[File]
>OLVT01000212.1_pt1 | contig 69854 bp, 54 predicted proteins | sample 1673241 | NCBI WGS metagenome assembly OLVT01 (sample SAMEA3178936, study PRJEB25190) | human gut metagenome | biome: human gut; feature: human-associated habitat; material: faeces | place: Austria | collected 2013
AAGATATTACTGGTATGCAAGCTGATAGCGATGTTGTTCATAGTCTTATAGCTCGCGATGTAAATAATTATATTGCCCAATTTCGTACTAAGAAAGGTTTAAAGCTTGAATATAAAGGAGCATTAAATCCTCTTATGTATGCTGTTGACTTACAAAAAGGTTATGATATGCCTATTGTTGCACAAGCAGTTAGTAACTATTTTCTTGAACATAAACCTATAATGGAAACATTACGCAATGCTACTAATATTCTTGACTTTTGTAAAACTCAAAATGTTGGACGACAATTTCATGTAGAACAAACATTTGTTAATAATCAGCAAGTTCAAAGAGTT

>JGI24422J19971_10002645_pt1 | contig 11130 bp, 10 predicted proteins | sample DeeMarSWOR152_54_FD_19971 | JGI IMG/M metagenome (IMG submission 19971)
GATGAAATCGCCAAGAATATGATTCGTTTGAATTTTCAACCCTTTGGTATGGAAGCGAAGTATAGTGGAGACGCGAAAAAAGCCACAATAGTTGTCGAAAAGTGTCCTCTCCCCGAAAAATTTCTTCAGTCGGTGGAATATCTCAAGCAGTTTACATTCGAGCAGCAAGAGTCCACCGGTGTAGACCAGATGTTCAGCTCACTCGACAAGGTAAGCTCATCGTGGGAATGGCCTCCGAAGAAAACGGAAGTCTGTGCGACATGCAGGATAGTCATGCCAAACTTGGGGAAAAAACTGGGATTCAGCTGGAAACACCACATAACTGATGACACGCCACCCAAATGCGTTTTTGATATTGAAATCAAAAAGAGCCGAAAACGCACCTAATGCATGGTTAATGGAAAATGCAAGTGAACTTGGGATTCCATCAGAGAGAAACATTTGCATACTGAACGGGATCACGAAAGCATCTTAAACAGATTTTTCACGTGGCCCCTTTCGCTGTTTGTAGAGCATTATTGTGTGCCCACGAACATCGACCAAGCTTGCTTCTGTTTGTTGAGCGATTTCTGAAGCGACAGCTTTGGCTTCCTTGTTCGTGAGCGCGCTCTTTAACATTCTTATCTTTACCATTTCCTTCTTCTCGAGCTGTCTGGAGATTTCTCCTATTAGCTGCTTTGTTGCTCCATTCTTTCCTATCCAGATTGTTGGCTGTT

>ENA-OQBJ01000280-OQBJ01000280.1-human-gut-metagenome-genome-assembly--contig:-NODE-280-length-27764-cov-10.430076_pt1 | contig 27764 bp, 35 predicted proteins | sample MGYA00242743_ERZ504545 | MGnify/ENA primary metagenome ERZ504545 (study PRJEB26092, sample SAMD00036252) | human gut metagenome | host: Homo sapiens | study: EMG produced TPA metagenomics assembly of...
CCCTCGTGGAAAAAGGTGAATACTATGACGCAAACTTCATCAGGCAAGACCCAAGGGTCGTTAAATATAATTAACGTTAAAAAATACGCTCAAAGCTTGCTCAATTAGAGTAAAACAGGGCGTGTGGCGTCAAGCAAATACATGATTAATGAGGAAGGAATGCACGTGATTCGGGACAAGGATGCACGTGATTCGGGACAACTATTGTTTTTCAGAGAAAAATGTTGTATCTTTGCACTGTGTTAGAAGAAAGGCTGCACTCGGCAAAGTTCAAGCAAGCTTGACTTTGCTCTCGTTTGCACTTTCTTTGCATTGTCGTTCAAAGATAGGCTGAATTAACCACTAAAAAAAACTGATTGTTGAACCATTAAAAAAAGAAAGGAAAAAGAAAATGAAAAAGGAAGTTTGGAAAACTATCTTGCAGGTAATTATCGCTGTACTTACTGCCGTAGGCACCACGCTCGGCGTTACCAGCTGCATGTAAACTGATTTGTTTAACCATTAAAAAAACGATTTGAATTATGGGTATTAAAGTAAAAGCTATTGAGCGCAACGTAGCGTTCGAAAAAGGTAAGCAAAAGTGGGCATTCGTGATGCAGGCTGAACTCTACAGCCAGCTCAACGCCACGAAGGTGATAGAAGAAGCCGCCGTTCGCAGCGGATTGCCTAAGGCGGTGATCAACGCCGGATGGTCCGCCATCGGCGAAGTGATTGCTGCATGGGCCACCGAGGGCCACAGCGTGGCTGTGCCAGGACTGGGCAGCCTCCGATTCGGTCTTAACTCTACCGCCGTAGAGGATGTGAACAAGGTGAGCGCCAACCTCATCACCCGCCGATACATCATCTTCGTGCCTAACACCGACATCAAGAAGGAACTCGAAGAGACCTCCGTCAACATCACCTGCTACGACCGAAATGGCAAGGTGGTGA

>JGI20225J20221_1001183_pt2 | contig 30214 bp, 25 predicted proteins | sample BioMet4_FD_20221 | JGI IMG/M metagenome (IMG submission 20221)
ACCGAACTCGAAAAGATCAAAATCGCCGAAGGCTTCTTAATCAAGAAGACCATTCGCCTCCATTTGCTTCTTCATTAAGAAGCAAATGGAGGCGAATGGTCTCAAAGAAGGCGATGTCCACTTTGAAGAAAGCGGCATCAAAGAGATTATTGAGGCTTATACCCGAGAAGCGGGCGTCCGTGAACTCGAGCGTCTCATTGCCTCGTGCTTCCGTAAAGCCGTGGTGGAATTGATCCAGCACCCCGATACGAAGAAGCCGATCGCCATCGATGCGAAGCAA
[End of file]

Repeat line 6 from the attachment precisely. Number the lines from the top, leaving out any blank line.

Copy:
CCCTCGTGGAAAAAGGTGAATACTATGACGCAAACTTCATCAGGCAAGACCCAAGGGTCGTTAAATATAATTAACGTTAAAAAATACGCTCAAAGCTTGCTCAATTAGAGTAAAACAGGGCGTGTGGCGTCAAGCAAATACATGATTAATGAGGAAGGAATGCACGTGATTCGGGACAAGGATGCACGTGATTCGGGACAACTATTGTTTTTCAGAGAAAAATGTTGTATCTTTGCACTGTGTTAGAAGAAAGGCTGCACTCGGCAAAGTTCAAGCAAGCTTGACTTTGCTCTCGTTTGCACTTTCTTTGCATTGTCGTTCAAAGATAGGCTGAATTAACCACTAAAAAAAACTGATTGTTGAACCATTAAAAAAAGAAAGGAAAAAGAAAATGAAAAAGGAAGTTTGGAAAACTATCTTGCAGGTAATTATCGCTGTACTTACTGCCGTAGGCACCACGCTCGGCGTTACCAGCTGCATGTAAACTGATTTGTTTAACCATTAAAAAAACGATTTGAATTATGGGTATTAAAGTAAAAGCTATTGAGCGCAACGTAGCGTTCGAAAAAGGTAAGCAAAAGTGGGCATTCGTGATGCAGGCTGAACTCTACAGCCAGCTCAACGCCACGAAGGTGATAGAAGAAGCCGCCGTTCGCAGCGGATTGCCTAAGGCGGTGATCAACGCCGGATGGTCCGCCATCGGCGAAGTGATTGCTGCATGGGCCACCGAGGGCCACAGCGTGGCTGTGCCAGGACTGGGCAGCCTCCGATTCGGTCTTAACTCTACCGCCGTAGAGGATGTGAACAAGGTGAGCGCCAACCTCATCACCCGCCGATACATCATCTTCGTGCCTAACACCGACATCAAGAAGGAACTCGAAGAGACCTCCGTCAACATCACCTGCTACGACCGAAATGGCAAGGTGGTGA